Brown Ale

Brown Ale Recipe

Brown ale is such a broad range that one recipe can’t really do the style justice. It remains, in my view, one of the most underrated styles out there.  

The term itself isn’t particularly exciting. “Brown Ale”. As the Oxford Companion to Beer points out, that’s not much more useful than the term “red wine.” This is especially true when you consider that before the 1700s, most beers would have been brown—hence why pale ales would eventually become a huge hit.

As many of the beer styles we enjoy today, this one has its origins in England. Unsurprisingly, there different English Brown Ale styles within this family. Southern English tends to be on the sweet side, carries a malty and caramel finish, and rarely exceeds an ABV of 4.2%. By comparison, Northern English (think Newcastle) hovers around the 5% ABV and is relatively dry.  You’ll find the Northern version below.  

Go ahead and brew this, and then savour it. It’s an overlooked beer style that deserves a little more love and attention.

Recipe Profile

  • Method: 1 gallon BIAB (Brew-in-a-bag), single stage
  • Target OG (Original Gravity): 1.048
  • Target FG (Final Gravity): 1.014
  • Bitterness (IBUs): 22
  • Estimated ABV: 4.5%
  • Boil: 90 minutes


  • 1 lbs 4 oz UK Pale Malt (2 row)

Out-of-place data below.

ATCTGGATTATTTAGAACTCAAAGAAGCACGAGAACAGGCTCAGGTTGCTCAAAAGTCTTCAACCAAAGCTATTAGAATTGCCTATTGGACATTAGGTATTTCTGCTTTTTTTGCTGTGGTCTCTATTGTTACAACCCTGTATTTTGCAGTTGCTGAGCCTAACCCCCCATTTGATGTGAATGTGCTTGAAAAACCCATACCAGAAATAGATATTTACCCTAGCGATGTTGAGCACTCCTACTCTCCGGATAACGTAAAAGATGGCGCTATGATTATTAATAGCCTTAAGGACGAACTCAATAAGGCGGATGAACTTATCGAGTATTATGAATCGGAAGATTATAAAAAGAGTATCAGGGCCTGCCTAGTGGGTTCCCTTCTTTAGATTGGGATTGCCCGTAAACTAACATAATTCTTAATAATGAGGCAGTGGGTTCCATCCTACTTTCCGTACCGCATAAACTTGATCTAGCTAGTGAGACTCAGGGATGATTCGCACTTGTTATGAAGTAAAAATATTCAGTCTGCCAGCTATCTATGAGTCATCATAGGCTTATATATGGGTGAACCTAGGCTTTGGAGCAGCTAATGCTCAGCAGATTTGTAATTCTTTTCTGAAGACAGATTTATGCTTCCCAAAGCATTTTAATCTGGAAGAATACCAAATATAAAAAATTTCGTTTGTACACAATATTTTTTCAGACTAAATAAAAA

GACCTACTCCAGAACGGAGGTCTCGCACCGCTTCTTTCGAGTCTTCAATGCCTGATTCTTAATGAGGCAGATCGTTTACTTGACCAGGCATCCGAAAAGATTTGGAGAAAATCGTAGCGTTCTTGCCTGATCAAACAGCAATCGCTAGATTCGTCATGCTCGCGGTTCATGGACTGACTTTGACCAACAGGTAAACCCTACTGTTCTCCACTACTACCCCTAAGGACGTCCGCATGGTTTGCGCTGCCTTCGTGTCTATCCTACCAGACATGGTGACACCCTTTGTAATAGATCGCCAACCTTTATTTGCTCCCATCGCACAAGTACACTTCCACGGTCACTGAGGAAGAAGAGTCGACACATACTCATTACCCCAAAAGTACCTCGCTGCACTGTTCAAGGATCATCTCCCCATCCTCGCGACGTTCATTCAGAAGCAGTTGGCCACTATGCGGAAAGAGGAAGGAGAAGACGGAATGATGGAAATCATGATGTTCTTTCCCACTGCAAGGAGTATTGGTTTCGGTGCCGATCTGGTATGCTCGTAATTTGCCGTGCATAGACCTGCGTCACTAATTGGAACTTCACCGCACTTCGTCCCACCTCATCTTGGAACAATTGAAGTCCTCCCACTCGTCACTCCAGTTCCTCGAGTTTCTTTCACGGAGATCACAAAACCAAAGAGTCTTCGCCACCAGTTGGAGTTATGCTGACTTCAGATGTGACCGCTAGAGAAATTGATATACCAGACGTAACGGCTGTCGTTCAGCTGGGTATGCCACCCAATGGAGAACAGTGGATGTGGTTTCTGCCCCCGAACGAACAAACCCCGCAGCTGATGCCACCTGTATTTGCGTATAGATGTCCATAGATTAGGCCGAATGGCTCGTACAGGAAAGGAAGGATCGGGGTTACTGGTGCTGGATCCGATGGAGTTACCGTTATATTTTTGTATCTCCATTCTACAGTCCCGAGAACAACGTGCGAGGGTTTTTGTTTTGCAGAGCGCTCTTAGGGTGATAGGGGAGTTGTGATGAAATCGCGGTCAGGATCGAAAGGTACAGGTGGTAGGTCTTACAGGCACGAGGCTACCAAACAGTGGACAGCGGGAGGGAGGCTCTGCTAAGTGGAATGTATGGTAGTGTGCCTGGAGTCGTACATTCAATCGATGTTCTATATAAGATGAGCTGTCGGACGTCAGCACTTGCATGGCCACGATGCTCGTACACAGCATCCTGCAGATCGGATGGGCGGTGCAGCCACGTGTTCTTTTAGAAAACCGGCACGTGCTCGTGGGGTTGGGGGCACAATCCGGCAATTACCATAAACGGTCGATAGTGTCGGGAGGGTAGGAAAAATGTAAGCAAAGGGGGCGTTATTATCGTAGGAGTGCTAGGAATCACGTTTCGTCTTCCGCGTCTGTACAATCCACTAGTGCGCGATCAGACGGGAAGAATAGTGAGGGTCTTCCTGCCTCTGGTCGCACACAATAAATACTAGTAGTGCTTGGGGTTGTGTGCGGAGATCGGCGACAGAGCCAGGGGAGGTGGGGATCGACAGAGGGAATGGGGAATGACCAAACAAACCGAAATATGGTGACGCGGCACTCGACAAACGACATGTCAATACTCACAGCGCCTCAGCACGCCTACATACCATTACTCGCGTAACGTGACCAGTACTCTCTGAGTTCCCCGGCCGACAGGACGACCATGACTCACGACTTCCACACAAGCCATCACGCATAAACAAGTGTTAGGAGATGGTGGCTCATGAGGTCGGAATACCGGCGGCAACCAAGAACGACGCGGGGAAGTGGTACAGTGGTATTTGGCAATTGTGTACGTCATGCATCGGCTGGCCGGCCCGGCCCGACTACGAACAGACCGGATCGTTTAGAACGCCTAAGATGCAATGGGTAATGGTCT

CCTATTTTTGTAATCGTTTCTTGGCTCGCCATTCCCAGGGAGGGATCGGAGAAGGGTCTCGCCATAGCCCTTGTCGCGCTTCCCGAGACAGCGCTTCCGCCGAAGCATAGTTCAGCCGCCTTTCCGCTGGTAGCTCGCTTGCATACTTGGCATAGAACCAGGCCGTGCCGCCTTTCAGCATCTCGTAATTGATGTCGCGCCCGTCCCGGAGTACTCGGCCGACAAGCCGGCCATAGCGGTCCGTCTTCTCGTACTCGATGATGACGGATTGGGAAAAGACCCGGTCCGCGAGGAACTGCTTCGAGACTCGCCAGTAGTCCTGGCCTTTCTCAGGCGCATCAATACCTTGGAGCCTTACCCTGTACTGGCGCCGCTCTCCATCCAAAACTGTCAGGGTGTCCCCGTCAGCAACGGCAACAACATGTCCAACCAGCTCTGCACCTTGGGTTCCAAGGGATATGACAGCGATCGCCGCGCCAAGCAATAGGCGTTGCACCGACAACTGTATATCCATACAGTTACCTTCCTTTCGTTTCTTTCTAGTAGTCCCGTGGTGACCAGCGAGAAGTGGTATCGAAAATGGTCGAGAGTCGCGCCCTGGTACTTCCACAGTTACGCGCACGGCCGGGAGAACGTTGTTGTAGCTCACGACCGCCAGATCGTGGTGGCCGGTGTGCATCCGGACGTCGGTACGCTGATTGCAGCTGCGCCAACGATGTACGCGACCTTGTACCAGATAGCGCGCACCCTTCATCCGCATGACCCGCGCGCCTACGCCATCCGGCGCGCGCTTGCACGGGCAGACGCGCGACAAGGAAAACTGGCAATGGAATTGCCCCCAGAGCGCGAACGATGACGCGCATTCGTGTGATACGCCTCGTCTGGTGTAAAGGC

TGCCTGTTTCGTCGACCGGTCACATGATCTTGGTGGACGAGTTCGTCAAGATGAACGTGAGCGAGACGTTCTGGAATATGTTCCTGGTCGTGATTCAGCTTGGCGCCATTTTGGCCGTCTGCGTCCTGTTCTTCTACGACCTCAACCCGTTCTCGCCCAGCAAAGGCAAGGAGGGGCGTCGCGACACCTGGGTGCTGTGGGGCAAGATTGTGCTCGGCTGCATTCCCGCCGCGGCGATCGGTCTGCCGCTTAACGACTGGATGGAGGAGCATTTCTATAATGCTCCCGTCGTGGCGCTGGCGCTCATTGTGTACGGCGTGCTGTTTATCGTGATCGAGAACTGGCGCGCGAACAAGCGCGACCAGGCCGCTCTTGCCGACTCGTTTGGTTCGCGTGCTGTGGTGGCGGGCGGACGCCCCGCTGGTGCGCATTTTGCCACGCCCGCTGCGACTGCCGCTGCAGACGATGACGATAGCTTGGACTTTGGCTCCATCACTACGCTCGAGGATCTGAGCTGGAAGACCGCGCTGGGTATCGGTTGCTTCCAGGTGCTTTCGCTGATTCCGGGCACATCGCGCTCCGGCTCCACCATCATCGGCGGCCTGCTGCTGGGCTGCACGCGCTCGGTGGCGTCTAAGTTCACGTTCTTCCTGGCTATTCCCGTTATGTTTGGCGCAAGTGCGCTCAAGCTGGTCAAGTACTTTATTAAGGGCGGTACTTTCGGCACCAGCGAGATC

• 8 oz Caramel Malt (30L)
  • 1.5 oz Chocolate Malt
  • 0.20 oz Fuggles Hops at 90 minutes
  • 0.30 oz Goldings, East Kent Hops at 5 minutes
  • British Ale II (Wyeast 1335)

The Mash

  1. Bring 10.5 litres of water to a temperate of 162°F. Add your grains and give everything a good stir until the whole thing looks a bit like oatmeal. Shut off the heat, cover with a lid, and let it steep at 156°F for 60 minutes.
  2. Then you need to “mash out.” You put the heat back on, and raise the temperature to 168°F (75.6°C) and keep stirring for 7 minutes.
  3. Remove the grains and prepare for the boil. If you’re using a bag, just pull it out and let it drip near-dry above the pot. If you’re using a colander, strain to remove the grains, preserving the wort, which you’ll add back to the pot.
  4. Check that your gravity is on track and correct it, if neededYou need 63 gravity points for this recipe, and our target post-boil volume is 1.3 gallons.

The Boil

  1. Start the boil by bringing your wort up to a boil. Once boiling, start your timer. Add your bittering hops, as prescribed above.
  2. Meanwhile, prepare your sanitizer solution.
  3. Just before the boil is complete, make an ice bach in your kitchen sink. Load it up with as much ice and cold water as you can. Once the boil is over, transfer your pot to the sink to cool your wort to pitching temperature, as prescribed on the yeast pack. Remember to sanitize your thermometer every time you check the temperature.
  4. Meanwhile, thoroughly clean and sanitize your carboy, screw cap, airlock, funnel, and strainer/colander. You want everything to be ready to go once the wort is at the right temperature.
  5. Once the wort is at pitching temperature, transfer it to the carboy by passing it through a strainer overtop the funnel. Do not fill the carboy higher than the one-gallon mark.
  6. Aerate the wort.  Cover the fermenter with a screw cap and gently rock the carboy back and forth for a few minutes to mix in some air.
  7. Pitch the yeast! Use sanitized scissors to cut open the package and pour in only half of the yeast.
  8. Seal the carboy by filling the airlock with sanitizer. Fit it in the screw cap. Move the carboy to a dark spot, free of the home’s daily commotion for at least 14 days (but ideally not more than 21).

Bottling Day